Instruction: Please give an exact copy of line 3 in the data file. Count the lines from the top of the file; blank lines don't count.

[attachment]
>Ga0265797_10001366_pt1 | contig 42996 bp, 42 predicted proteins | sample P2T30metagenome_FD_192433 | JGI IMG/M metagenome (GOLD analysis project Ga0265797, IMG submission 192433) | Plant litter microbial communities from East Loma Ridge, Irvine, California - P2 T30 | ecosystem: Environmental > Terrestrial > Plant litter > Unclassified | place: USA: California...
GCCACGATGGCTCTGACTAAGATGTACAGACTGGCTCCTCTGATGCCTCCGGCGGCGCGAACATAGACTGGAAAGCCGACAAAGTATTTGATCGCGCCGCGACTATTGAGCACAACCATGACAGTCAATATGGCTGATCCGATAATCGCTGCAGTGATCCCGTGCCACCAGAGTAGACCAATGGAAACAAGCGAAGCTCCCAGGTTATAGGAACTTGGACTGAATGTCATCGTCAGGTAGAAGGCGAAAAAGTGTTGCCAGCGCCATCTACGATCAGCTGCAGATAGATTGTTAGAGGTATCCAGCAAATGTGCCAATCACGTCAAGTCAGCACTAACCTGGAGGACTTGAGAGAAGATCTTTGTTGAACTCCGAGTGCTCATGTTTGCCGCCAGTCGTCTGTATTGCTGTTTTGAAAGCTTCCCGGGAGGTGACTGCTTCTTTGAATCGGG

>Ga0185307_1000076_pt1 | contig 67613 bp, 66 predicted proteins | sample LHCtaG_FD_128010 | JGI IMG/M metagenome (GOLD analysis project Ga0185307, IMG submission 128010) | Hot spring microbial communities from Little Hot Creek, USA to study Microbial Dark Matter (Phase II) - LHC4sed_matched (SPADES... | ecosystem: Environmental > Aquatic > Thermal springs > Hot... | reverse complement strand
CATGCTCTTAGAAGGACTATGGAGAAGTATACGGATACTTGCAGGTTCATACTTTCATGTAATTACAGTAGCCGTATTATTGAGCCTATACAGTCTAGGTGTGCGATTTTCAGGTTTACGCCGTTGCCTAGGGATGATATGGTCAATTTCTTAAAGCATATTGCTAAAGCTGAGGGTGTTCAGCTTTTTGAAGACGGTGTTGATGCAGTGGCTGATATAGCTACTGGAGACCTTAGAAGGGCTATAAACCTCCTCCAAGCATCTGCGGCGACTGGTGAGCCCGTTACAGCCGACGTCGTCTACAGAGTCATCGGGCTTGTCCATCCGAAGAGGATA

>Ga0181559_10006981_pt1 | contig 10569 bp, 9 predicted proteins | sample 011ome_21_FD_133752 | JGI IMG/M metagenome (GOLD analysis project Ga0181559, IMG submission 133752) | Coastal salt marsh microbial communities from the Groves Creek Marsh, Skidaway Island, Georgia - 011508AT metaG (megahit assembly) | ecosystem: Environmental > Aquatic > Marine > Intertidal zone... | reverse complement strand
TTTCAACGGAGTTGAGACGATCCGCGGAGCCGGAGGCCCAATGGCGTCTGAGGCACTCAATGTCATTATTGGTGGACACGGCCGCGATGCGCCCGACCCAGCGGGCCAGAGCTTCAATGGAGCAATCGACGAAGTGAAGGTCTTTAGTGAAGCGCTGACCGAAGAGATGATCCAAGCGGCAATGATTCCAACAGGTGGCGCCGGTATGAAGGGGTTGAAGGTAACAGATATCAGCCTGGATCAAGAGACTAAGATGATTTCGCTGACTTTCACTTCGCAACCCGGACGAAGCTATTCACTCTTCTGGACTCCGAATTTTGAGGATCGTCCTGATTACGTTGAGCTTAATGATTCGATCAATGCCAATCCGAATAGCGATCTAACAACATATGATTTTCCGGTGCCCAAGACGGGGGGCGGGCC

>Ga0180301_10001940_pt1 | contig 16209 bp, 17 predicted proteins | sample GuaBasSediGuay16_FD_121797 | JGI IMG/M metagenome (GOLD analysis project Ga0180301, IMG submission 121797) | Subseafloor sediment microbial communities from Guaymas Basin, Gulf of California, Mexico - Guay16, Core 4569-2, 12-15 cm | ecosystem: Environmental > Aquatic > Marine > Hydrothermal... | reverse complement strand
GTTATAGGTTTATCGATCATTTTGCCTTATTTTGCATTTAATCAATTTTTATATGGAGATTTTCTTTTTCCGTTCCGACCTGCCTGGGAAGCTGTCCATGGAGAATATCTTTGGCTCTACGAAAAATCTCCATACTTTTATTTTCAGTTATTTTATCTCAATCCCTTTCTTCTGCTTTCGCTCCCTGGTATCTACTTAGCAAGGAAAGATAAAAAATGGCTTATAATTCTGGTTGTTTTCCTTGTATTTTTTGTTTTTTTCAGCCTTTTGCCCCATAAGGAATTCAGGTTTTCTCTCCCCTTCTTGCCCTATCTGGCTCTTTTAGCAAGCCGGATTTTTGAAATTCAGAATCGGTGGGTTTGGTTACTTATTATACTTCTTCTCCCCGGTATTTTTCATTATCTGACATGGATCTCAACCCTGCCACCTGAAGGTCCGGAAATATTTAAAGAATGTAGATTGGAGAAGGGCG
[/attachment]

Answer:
>Ga0185307_1000076_pt1 | contig 67613 bp, 66 predicted proteins | sample LHCtaG_FD_128010 | JGI IMG/M metagenome (GOLD analysis project Ga0185307, IMG submission 128010) | Hot spring microbial communities from Little Hot Creek, USA to study Microbial Dark Matter (Phase II) - LHC4sed_matched (SPADES... | ecosystem: Environmental > Aquatic > Thermal springs > Hot... | reverse complement strand